Have a Mentor – “Even the most intelligent big-guys in the business world have mentors, so why shouldn’t you have one?” that’s the very question which I asked myself when I was about to set up my business. Even with great partners, collaborators, team, business model, and idea, I still needed someone I could look up to for mentorship in the industry and seek professional advice from. Aside from following the activities of the “influential guys” in the industry by following their posts on social media, reading their books, and listening to them talk, I also had the opportunity to get across to few of them, thereby building a mentor-mentee relationship. Their mentorship has greatly help me improve on certain areas, which might not be possible without having a mentor. Whatever kind of business you are into, you need to have a mentor, so to learn from experienced people, or to be able to make trade-off / informed decisions as he/she could share his own experiences on where he failed, and how he was able to overcome the failures.
Have a Plan when you Fail – Recently, I had the opportunity of meeting the CEO of Interswitch in a breakfast chat (https://www.linkedin.com/posts/abdulkadir-suleiman-a0b657151_breakfastchat-yaba-businesses-activity-6606263958259150848-grYw) where he asked I and other entrepreneurs on the table – “what are we going to do when the curves take the down-turn?” In my mind, this is coming from someone that has achieved a billion-dollar valuation. Well, while nobody wishes to fail, it is important to factor in the possibility of failure and how best you intend to address the failure. The steps might be hard, but it’s good to start with failure. In my case, I had a backup plan in case the product was not demanded, even though I was sure that the demand and market were there. Fortunately, the demand for my product in the early stages even exceeded my actual projection. Notwithstanding, it is a good thing to have plan A, B, C to even Z if the fist plan fails to actualise.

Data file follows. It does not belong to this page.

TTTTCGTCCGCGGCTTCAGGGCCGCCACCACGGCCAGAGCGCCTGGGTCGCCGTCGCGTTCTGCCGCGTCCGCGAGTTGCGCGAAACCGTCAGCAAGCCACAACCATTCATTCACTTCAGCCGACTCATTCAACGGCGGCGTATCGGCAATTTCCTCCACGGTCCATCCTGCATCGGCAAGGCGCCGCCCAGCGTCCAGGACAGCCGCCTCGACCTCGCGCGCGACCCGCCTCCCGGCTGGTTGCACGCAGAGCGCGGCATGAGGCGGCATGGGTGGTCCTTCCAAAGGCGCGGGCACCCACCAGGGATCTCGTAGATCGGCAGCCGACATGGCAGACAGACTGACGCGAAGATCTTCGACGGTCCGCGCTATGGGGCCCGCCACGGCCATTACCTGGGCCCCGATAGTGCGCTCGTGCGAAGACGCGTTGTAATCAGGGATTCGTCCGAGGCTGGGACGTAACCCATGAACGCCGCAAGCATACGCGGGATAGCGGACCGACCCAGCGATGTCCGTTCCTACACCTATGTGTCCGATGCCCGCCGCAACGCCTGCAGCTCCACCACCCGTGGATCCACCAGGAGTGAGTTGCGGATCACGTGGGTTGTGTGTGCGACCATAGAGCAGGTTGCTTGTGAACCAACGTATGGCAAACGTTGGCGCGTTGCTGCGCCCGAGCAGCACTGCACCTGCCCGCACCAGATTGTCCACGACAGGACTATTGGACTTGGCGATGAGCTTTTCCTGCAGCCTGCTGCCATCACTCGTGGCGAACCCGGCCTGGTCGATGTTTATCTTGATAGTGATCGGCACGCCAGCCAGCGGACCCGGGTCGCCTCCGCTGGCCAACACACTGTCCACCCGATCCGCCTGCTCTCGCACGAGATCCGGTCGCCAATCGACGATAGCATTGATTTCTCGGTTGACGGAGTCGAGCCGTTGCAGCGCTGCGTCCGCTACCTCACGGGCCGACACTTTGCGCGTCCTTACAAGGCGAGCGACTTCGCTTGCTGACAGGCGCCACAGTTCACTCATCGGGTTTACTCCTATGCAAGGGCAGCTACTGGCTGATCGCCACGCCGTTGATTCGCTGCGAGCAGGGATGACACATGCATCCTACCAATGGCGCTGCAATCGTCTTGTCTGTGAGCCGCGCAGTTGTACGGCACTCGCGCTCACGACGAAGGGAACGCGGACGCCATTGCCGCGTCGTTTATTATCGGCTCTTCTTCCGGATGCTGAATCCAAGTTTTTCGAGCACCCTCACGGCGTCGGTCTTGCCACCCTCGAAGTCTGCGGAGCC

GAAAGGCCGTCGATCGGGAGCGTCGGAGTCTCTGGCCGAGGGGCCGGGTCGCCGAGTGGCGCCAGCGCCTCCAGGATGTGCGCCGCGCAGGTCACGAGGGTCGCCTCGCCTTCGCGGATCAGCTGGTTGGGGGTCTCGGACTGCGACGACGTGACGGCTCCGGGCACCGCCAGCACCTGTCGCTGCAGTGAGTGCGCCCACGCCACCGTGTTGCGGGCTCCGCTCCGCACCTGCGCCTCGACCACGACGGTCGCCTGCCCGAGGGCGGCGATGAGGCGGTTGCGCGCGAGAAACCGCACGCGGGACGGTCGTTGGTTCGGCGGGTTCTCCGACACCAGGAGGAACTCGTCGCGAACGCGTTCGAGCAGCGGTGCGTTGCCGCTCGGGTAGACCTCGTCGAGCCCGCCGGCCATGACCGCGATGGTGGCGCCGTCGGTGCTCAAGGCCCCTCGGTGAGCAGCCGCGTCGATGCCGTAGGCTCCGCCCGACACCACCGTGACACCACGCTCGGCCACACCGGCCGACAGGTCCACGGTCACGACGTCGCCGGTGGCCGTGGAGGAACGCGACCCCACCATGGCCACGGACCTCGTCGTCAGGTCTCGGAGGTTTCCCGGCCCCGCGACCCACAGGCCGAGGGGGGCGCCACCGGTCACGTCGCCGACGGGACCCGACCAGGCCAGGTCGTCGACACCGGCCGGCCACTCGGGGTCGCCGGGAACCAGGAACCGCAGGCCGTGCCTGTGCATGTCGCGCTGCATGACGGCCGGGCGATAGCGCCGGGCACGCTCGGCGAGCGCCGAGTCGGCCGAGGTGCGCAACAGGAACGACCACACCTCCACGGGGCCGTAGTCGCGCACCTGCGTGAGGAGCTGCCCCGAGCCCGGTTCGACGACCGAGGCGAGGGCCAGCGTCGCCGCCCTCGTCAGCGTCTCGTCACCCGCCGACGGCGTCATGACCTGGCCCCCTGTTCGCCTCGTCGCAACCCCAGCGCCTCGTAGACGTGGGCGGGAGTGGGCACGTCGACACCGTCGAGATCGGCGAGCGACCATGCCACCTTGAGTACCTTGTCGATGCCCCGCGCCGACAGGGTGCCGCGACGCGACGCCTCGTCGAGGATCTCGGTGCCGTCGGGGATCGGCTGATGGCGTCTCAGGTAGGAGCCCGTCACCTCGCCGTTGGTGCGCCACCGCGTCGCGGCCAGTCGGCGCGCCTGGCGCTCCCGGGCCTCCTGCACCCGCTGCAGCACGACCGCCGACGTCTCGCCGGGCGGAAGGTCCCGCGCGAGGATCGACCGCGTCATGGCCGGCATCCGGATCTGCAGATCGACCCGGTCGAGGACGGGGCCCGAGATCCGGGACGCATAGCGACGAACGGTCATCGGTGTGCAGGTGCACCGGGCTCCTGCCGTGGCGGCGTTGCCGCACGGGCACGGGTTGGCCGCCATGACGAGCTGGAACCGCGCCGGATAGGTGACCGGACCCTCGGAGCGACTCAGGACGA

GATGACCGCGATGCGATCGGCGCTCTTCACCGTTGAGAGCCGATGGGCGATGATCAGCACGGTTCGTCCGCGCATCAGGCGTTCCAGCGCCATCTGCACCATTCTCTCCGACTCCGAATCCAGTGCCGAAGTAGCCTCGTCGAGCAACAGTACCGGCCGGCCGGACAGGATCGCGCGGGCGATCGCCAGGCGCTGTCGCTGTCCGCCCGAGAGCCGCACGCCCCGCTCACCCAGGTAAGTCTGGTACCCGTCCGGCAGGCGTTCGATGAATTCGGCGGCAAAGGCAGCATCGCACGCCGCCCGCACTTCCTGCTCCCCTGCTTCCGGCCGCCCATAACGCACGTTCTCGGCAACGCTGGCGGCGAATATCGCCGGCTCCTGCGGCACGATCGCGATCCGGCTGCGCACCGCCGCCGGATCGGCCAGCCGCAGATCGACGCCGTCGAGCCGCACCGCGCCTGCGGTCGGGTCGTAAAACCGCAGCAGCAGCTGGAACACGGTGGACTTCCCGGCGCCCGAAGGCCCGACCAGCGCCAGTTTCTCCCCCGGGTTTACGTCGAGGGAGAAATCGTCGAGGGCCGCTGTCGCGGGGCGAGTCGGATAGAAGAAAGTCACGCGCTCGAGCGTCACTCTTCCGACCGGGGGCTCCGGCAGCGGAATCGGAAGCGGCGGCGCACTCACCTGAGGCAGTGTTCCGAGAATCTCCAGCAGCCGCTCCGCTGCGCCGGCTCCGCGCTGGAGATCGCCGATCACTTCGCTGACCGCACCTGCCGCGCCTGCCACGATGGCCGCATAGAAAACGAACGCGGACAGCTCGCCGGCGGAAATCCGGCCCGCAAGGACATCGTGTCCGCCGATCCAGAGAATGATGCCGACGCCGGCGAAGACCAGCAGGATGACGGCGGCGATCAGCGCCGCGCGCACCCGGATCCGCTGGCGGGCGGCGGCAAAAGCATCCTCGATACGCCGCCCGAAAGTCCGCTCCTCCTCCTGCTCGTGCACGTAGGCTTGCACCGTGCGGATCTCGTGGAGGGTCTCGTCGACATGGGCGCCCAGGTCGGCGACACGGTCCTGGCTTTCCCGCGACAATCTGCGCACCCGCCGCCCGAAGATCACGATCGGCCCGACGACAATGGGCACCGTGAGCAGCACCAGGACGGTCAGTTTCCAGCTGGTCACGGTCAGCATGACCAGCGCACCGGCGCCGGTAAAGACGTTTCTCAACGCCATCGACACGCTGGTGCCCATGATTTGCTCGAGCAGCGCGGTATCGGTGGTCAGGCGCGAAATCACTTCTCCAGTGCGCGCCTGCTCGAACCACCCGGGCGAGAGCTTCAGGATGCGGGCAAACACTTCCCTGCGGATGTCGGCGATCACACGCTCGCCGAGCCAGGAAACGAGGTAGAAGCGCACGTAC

Build to International Standards – Even though my original intention was not to compete with the “big guys” in the industry, I was, however, sensitive enough to make my product flexible, that is, factoring other locations outside Nigeria while developing my product. There is no doubt that this has seriously help me to easily market my product within the Nigerian market, since it both has features which the products of the “big guys” do not have, and the price is economical, coupled with the compatibility with the blue ocean strategy. In fact, in recent times, the demand for such product outside the Nigerian market has grown to over 30 per cent. In general, while building for the local market, the international market should also be considered.
Furthermore, building a template of how my company’s corporate structure, scaling and management will run was helpful. As the company was transiting from a small startup with less than 10 employees to a company with many more employees, the already designed template for managerial positions and corporate governance was automatically activated to indicate the different growth patterns outlined. While all these might seem easy and simple, most entrepreneurs have failed because most of these factors were not considered, or not engaged before setting up their startups. No one guaranteed building a successful product or service, considering some of these will most definitely avert certain uncertainties/failures which one might face when building a new product.
Thank you for your time, In the coming days, I will come up with video series specifically targetting to explain with use cases (Old management methods vs New, Traction, Idea Validation, Using the Lean Startup Model and Building a Minimum Viable Product -MVP) just for you to have a way to find what works and creating a product that gets you going for the first time.
You can also use this opportunity to download JD Lab’s Capability Document – and follow me via my handles.